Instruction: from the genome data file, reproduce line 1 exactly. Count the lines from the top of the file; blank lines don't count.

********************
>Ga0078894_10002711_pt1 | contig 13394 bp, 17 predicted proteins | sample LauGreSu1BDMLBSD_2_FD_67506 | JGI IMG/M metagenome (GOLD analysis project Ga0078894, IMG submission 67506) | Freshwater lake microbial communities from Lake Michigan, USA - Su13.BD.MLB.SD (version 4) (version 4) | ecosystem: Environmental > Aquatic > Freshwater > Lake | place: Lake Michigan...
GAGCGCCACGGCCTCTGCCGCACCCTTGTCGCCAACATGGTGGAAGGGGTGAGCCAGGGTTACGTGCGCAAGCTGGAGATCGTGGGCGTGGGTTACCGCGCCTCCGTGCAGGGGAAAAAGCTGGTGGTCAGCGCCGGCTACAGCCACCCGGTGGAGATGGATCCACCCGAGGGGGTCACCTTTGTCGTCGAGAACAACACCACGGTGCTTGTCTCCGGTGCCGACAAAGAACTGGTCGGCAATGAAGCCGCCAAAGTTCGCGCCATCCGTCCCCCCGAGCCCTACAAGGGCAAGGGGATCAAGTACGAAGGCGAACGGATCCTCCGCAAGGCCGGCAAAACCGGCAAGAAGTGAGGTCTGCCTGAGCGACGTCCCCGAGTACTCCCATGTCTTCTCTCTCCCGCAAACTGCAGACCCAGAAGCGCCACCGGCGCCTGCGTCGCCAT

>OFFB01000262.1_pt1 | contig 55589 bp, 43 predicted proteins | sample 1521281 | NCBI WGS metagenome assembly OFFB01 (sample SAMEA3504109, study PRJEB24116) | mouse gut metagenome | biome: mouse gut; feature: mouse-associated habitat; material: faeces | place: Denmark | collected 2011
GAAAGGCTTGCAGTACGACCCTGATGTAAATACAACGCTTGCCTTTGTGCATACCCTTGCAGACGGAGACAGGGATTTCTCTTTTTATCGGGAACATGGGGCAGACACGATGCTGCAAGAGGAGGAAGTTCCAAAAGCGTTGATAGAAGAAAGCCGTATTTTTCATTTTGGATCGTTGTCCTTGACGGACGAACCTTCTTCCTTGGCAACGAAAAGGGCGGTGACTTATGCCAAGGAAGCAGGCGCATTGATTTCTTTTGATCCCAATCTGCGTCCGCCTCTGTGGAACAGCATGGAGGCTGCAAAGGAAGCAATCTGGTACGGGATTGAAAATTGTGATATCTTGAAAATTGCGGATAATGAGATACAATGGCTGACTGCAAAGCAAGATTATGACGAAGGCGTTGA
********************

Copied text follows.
>Ga0078894_10002711_pt1 | contig 13394 bp, 17 predicted proteins | sample LauGreSu1BDMLBSD_2_FD_67506 | JGI IMG/M metagenome (GOLD analysis project Ga0078894, IMG submission 67506) | Freshwater lake microbial communities from Lake Michigan, USA - Su13.BD.MLB.SD (version 4) (version 4) | ecosystem: Environmental > Aquatic > Freshwater > Lake | place: Lake Michigan...